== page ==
UK Must Heed Warnings over Statelessness Measure

NEW YORK —The Open Society Justice Initiative is urging members of the upper house of the British parliament to heed warnings over a government proposal that would allow British citizens to be made stateless, undermining an important principle of international law.

Clause 64 of the Immigration Bill will be debated by the House of Lords on Monday, April 7. This measure would enable the government to strip citizenship from individuals who have acquired British citizenship by naturalization, and then acted with serious prejudice to the vital interests of the UK, even in cases where this would leave the individual stateless.

When debated in parliament in March, retired Supreme Court judge Lord Brown called the proposal ‘a shocking example to other states, which ordinarily are readier than we are to make such a radical departure from the consensus as to proper international human rights conduct.’

He reminded members of the upper house that the Supreme Court had referred to “The evil of statelessness” and spoke of its “terrible practical consequences”.

Current UK law bars the Home Secretary from making people stateless, except where British citizenship was obtained by misrepresentation or fraud.

The Justice Initiative believes that approval for Clause 64 will signal to other countries that making people stateless is acceptable to the international community. This would undermine the principles of the 1961 UN Convention on the Reduction of Statelessness, to which the UK is a party.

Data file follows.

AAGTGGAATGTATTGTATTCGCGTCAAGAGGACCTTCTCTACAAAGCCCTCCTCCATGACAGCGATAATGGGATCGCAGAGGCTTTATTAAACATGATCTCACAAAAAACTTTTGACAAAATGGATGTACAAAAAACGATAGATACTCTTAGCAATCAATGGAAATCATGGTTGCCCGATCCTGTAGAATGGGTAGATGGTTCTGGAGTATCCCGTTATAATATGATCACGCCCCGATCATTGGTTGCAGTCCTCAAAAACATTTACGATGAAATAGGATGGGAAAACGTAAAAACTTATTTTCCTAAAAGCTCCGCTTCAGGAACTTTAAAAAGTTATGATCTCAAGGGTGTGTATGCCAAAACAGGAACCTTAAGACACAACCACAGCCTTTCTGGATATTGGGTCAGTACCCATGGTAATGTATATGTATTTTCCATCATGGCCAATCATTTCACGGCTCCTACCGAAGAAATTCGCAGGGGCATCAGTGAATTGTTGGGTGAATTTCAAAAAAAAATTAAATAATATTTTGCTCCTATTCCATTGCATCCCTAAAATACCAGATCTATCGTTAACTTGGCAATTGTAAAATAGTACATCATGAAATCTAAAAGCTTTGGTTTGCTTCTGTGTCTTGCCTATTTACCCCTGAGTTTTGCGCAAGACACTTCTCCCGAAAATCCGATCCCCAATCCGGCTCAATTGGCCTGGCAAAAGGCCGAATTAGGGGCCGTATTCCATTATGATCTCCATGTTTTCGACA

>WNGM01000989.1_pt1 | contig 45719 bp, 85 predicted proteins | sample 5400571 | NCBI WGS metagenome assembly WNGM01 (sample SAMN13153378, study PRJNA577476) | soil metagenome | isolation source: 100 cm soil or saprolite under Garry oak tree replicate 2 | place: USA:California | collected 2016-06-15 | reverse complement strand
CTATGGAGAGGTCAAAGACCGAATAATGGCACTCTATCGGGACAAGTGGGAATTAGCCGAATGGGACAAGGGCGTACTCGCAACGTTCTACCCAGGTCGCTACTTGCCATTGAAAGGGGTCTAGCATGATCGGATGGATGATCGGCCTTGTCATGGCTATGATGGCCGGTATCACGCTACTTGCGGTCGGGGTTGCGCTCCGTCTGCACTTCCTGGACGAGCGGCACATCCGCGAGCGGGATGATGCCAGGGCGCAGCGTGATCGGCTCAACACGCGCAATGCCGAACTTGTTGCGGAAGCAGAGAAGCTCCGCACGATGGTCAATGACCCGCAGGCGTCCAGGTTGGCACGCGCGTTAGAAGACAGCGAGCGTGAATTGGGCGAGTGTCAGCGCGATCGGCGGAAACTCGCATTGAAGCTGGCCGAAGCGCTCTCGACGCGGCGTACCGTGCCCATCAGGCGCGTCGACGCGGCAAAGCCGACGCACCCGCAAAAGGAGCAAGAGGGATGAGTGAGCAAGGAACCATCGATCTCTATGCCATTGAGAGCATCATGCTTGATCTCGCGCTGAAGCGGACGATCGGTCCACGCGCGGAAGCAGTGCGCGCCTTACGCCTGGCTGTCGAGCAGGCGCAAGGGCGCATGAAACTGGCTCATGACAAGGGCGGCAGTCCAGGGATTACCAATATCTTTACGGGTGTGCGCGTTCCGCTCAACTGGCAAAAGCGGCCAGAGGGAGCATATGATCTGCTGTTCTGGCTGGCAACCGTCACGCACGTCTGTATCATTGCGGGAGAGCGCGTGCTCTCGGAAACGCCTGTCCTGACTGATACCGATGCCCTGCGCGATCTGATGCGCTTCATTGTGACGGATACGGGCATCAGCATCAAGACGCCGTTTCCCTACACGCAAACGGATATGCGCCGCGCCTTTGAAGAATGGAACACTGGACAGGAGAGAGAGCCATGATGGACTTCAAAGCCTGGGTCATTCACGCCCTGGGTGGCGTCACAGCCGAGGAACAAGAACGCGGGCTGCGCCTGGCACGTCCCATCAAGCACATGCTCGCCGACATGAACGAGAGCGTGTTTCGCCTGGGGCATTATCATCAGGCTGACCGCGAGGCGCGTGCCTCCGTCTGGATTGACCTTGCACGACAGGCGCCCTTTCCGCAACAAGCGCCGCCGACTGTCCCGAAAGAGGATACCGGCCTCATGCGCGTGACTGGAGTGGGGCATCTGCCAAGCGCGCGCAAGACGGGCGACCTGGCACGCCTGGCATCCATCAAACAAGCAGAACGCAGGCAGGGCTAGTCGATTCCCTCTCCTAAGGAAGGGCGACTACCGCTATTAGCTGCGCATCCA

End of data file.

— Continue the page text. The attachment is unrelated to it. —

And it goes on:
Clause 64 may also put the UK in breach of international law. When it joined the 1961 Convention, the UK took advantage of an exception for a country’s existing laws on deprivation of citizenship. In 2002 the UK Parliament repealed these laws, supported by Members of Parliament of all the leading parties. It is doubtful that the Convention would allow a state to go back on such a decision and reintroduce the old laws.

The proposal faces strong opposition from all sides of the political spectrum, as well as from non-party peers. On Monday, the Labour opposition will join with Liberal Democrat and cross-bench peers to call for the proposal to be referred to a committee to examine its consequences,

Lord Deben, a former minister with the Conservative Party, said of the UK: “We have been the signatory to and the driver of much of the international law that seeks to reduce statelessness to its minimum. I fear that in this particular case, we may, for very good reasons—in seeking to close loopholes and make neat what is essentially a not very neat kind of law—do something which will do great injustice to a very small number of people. However, it is none the less injustice if it affects but one.”

Lord Pannick, a leading human rights lawyer who acted for the government in many cases, challenged the claim that the change would help protect national security. British citizens made stateless could not be sent to other states and could be deported back to Britain if abroad. He called the proposal ‘so fundamentally flawed, so in breach of international law and so damaging in its practical consequences for the security of this country that it should be removed from the bill.’

The Liberal Democrat peer, Lord Macdonald, called statelessness “a bleak, hopeless status, or rather a complete lack of status, that the British government should have no role in encouraging.”

Update: On Monday April 7, the House of Lords voted by 242 votes to 180 to reject Clause 64, and to establish a committee to review the proposed change in more detail.